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Doctoral student dispatches, Part 2

By March 10, 2014 No Comments
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I’m picking up where I left off two weeks ago, and glad for the responses that have given me much to ponder in the meantime.

I hope I didn’t sound too snarky, ready to quit, or ungrateful for this experience of doing a PhD. I wonder I was overly influenced by my recent experience of being on a faculty search committee, and the accompanying glimpses of university politics it gave me. Or maybe I’m at a particularly weary point in this semester. Perhaps I am especially missing my full-time hospital chaplaincy work, where I functioned as part of a team and had direct contact every day with the people I was serving. These days, sitting solo at my computer with books and articles, I feel quite removed from the people I hope that my efforts will eventually impact. This course of study is a worthy endeavor, I do believe that, but it is a difficult path. I’m still trying to develop the kind of discipline it requires of me. Maybe I am just scared of the looming realities of comprehensive exams and writing a dissertation. I think I will need a different kind of patience and courage than I’ve needed for other tasks.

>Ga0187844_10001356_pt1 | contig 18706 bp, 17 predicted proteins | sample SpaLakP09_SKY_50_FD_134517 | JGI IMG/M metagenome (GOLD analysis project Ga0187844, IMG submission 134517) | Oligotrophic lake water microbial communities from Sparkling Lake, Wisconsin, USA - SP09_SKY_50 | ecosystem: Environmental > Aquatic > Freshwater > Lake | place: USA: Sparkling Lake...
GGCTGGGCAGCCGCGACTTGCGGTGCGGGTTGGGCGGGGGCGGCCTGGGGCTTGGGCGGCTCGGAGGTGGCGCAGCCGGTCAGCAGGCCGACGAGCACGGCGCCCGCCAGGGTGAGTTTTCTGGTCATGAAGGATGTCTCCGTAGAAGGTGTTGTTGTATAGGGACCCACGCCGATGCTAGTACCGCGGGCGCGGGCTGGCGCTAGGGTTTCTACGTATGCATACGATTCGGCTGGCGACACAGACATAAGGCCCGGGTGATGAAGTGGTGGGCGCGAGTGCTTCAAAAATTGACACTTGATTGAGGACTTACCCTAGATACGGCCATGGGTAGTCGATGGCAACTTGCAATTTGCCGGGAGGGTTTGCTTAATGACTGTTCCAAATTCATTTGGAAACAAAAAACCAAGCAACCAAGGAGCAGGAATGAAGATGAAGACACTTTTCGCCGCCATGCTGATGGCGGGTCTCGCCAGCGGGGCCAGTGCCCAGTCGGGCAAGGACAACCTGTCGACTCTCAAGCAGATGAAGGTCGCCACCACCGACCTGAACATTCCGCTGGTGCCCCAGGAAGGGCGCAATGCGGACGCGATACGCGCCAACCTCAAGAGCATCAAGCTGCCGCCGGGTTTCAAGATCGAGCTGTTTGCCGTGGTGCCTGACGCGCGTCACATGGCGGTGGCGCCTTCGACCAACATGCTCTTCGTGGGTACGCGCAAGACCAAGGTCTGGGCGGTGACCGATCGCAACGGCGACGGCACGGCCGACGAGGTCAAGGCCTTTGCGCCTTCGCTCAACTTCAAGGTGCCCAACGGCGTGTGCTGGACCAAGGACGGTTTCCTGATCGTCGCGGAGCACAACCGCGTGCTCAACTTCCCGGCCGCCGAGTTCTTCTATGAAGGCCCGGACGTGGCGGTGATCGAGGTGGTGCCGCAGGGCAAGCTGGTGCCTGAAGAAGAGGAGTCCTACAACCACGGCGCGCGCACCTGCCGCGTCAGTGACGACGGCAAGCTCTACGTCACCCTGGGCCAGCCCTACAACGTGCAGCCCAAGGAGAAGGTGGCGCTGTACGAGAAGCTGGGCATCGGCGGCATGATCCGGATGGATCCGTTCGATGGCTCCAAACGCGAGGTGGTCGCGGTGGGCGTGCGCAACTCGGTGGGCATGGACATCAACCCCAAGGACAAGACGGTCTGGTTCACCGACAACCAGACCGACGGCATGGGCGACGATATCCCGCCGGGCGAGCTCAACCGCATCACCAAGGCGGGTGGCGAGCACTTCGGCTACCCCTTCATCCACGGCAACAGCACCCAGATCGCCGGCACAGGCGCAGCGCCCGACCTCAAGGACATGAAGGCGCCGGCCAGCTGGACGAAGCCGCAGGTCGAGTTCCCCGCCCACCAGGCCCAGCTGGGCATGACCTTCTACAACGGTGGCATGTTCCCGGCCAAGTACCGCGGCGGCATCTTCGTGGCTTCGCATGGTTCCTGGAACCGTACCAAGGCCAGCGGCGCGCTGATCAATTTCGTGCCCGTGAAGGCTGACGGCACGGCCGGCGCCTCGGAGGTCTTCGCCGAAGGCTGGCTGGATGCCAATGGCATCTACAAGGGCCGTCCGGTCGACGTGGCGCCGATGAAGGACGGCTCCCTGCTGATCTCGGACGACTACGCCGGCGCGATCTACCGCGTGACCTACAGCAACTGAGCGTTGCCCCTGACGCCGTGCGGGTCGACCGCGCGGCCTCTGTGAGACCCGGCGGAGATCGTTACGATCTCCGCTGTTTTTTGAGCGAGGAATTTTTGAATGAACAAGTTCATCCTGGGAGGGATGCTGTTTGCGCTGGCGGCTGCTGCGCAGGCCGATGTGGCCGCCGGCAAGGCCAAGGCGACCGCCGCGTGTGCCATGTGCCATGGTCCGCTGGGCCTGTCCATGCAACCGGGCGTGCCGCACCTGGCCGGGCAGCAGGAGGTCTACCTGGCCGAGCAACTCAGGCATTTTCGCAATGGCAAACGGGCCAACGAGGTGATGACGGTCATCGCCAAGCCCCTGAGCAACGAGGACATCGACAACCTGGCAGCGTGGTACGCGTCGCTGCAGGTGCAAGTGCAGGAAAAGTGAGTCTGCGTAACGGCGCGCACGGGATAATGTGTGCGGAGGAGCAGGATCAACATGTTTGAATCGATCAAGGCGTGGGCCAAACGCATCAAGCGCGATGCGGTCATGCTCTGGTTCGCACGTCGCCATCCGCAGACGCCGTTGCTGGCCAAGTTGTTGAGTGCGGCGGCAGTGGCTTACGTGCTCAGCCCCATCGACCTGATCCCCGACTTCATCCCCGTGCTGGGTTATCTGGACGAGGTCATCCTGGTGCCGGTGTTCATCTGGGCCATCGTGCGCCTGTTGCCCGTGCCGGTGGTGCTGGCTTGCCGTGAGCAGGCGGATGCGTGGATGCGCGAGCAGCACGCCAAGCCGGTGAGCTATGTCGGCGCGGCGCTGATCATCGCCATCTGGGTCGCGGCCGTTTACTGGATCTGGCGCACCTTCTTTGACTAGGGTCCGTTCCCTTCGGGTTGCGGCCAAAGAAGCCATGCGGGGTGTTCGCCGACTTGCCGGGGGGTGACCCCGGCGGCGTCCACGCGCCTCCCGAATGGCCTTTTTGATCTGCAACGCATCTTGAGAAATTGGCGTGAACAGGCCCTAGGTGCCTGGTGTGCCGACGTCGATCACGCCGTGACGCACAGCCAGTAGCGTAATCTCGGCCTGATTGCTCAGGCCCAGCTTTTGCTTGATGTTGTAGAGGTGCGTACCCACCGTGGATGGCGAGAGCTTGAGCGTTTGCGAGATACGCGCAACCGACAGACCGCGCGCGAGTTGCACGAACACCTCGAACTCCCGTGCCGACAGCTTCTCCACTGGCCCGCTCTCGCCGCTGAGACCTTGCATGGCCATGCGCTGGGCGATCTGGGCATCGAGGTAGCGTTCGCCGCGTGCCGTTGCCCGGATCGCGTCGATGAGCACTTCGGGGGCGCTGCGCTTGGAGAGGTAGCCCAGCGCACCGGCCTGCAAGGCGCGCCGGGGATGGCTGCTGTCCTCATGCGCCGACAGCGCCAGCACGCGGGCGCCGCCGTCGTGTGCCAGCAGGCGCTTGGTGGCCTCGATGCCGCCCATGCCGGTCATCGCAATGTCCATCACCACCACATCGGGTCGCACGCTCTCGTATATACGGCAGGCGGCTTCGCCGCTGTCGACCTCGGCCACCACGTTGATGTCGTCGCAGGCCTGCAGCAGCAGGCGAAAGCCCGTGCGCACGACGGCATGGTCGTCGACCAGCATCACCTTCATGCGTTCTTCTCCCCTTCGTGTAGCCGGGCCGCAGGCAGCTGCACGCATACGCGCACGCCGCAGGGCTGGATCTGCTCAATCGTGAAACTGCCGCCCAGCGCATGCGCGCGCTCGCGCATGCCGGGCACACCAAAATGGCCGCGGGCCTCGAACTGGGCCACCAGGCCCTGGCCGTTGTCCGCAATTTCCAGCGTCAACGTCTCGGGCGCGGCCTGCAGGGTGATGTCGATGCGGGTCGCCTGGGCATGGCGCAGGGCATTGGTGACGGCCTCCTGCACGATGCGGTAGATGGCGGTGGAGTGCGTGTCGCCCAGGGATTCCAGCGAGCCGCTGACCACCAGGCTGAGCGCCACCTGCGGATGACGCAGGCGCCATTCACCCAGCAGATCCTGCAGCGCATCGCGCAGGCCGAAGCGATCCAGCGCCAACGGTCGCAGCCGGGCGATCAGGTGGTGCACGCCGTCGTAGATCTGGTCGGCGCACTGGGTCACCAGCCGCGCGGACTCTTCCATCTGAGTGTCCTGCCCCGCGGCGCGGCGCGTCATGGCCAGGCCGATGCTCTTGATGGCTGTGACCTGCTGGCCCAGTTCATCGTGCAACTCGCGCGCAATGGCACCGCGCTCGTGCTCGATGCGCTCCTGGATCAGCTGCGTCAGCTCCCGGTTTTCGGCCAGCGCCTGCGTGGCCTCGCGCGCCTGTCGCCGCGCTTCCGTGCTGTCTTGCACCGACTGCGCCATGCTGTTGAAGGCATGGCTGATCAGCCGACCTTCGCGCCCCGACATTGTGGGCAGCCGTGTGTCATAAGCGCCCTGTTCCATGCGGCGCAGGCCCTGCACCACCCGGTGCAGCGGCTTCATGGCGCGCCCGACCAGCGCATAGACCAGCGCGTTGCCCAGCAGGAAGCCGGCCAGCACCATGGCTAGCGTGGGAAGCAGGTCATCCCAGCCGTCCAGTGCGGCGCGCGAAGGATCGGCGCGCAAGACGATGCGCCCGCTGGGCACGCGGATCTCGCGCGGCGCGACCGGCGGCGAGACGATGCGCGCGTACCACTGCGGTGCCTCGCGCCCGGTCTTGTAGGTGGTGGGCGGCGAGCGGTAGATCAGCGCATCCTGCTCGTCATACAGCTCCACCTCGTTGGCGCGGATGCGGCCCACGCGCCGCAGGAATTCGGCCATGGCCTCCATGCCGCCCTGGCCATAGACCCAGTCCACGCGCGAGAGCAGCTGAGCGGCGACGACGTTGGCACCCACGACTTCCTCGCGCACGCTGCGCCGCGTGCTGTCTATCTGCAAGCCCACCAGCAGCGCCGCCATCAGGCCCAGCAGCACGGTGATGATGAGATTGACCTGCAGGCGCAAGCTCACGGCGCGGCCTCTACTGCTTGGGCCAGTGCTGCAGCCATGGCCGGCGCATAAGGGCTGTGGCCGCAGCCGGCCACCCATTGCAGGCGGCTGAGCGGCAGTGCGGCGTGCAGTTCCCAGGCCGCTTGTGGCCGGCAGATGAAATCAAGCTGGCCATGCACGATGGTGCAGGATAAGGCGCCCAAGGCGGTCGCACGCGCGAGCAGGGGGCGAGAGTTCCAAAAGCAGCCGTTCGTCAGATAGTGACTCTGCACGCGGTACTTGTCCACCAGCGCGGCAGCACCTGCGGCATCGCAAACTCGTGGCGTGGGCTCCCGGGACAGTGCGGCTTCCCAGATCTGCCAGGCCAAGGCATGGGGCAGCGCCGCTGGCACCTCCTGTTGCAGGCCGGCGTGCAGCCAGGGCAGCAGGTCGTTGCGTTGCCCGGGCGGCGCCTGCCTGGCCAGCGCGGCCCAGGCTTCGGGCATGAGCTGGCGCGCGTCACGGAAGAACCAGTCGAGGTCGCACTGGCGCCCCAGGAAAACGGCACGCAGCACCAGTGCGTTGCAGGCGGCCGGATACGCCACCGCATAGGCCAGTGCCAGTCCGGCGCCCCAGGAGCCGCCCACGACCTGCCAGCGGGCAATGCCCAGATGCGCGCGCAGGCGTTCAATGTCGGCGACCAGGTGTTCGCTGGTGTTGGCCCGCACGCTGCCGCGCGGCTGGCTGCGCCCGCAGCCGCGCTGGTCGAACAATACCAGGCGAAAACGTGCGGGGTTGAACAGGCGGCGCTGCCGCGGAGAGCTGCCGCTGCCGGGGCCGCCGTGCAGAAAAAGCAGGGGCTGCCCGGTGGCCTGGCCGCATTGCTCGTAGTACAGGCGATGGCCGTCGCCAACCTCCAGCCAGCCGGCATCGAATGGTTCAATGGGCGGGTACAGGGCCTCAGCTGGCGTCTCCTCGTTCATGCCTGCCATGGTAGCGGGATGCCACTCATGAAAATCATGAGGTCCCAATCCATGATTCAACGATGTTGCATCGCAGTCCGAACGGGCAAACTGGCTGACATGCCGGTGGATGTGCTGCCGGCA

I do have a lingering sense, however, of needing to be on my guard against letting the academic guild define me. I guess this is what Jim was saying about keeping my deeper sense of identity distinct from the identity the academy wants me to develop. I feel the tension there constantly. For instance, every two weeks when I sit down to write for The 12, and I think to myself, I should probably be working on something more academic right now. But writing here, and being in conversation with you all, keeps me grounded, keeps me sane, keeps me accountable to my actual primary guild, the body of Christ. That’s the rub for me, I think. Paying my dues and playing the academic game sometimes feel disingenuous when I have already committed myself to ordained ministry, saying words like these in the ordination liturgy: “Trusting in the Lord Jesus Christ for strength, I pledge my life to preach and teach the good news of salvation in Christ, to build up and equip the church for mission in the world, to free the enslaved, to relieve the oppressed, to comfort the afflicted, and to walk humbly with God.” I need the accountability, support, and re-calling of my deeper identity that the community of faith can give me, much more than I need the academy’s validation. Help me remember that, please!

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